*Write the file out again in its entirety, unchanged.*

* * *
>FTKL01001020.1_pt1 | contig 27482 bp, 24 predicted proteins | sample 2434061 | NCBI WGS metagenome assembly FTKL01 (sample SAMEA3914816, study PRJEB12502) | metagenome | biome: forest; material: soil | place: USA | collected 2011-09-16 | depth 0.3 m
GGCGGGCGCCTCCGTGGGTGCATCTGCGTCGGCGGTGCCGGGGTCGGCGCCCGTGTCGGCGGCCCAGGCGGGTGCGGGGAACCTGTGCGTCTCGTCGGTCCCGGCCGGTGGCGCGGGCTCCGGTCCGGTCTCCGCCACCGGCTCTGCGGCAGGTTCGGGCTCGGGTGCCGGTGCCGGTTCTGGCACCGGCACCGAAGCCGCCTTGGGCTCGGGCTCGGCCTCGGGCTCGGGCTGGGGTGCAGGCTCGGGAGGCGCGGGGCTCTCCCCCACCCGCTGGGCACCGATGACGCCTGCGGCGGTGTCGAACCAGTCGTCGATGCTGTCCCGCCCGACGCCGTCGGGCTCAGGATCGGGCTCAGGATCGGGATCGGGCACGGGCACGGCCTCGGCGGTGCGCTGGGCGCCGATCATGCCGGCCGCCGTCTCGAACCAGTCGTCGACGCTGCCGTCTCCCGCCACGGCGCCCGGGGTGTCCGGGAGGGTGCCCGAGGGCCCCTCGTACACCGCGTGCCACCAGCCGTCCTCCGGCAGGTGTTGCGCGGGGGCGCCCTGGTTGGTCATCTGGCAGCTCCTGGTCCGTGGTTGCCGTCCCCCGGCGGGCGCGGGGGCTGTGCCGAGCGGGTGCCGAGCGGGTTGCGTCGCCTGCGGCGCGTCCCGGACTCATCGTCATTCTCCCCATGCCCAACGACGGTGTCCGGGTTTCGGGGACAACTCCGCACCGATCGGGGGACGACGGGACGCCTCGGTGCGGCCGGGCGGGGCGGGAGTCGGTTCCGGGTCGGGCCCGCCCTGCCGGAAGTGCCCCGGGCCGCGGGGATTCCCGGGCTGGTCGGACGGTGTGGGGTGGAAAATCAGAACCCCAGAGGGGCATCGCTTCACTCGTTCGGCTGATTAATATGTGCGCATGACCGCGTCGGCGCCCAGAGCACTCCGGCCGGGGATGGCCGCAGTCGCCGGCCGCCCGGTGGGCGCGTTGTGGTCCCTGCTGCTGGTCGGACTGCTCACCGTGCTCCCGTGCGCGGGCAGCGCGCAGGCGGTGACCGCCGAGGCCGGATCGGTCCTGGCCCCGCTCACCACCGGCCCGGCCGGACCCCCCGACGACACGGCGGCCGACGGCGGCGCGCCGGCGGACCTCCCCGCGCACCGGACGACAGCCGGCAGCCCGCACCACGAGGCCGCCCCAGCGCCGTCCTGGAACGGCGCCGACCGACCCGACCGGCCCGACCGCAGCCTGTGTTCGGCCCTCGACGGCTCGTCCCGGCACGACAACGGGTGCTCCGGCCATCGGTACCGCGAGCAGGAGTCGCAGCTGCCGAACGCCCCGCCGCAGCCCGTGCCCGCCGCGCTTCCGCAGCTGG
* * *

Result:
>FTKL01001020.1_pt1 | contig 27482 bp, 24 predicted proteins | sample 2434061 | NCBI WGS metagenome assembly FTKL01 (sample SAMEA3914816, study PRJEB12502) | metagenome | biome: forest; material: soil | place: USA | collected 2011-09-16 | depth 0.3 m
GGCGGGCGCCTCCGTGGGTGCATCTGCGTCGGCGGTGCCGGGGTCGGCGCCCGTGTCGGCGGCCCAGGCGGGTGCGGGGAACCTGTGCGTCTCGTCGGTCCCGGCCGGTGGCGCGGGCTCCGGTCCGGTCTCCGCCACCGGCTCTGCGGCAGGTTCGGGCTCGGGTGCCGGTGCCGGTTCTGGCACCGGCACCGAAGCCGCCTTGGGCTCGGGCTCGGCCTCGGGCTCGGGCTGGGGTGCAGGCTCGGGAGGCGCGGGGCTCTCCCCCACCCGCTGGGCACCGATGACGCCTGCGGCGGTGTCGAACCAGTCGTCGATGCTGTCCCGCCCGACGCCGTCGGGCTCAGGATCGGGCTCAGGATCGGGATCGGGCACGGGCACGGCCTCGGCGGTGCGCTGGGCGCCGATCATGCCGGCCGCCGTCTCGAACCAGTCGTCGACGCTGCCGTCTCCCGCCACGGCGCCCGGGGTGTCCGGGAGGGTGCCCGAGGGCCCCTCGTACACCGCGTGCCACCAGCCGTCCTCCGGCAGGTGTTGCGCGGGGGCGCCCTGGTTGGTCATCTGGCAGCTCCTGGTCCGTGGTTGCCGTCCCCCGGCGGGCGCGGGGGCTGTGCCGAGCGGGTGCCGAGCGGGTTGCGTCGCCTGCGGCGCGTCCCGGACTCATCGTCATTCTCCCCATGCCCAACGACGGTGTCCGGGTTTCGGGGACAACTCCGCACCGATCGGGGGACGACGGGACGCCTCGGTGCGGCCGGGCGGGGCGGGAGTCGGTTCCGGGTCGGGCCCGCCCTGCCGGAAGTGCCCCGGGCCGCGGGGATTCCCGGGCTGGTCGGACGGTGTGGGGTGGAAAATCAGAACCCCAGAGGGGCATCGCTTCACTCGTTCGGCTGATTAATATGTGCGCATGACCGCGTCGGCGCCCAGAGCACTCCGGCCGGGGATGGCCGCAGTCGCCGGCCGCCCGGTGGGCGCGTTGTGGTCCCTGCTGCTGGTCGGACTGCTCACCGTGCTCCCGTGCGCGGGCAGCGCGCAGGCGGTGACCGCCGAGGCCGGATCGGTCCTGGCCCCGCTCACCACCGGCCCGGCCGGACCCCCCGACGACACGGCGGCCGACGGCGGCGCGCCGGCGGACCTCCCCGCGCACCGGACGACAGCCGGCAGCCCGCACCACGAGGCCGCCCCAGCGCCGTCCTGGAACGGCGCCGACCGACCCGACCGGCCCGACCGCAGCCTGTGTTCGGCCCTCGACGGCTCGTCCCGGCACGACAACGGGTGCTCCGGCCATCGGTACCGCGAGCAGGAGTCGCAGCTGCCGAACGCCCCGCCGCAGCCCGTGCCCGCCGCGCTTCCGCAGCTGG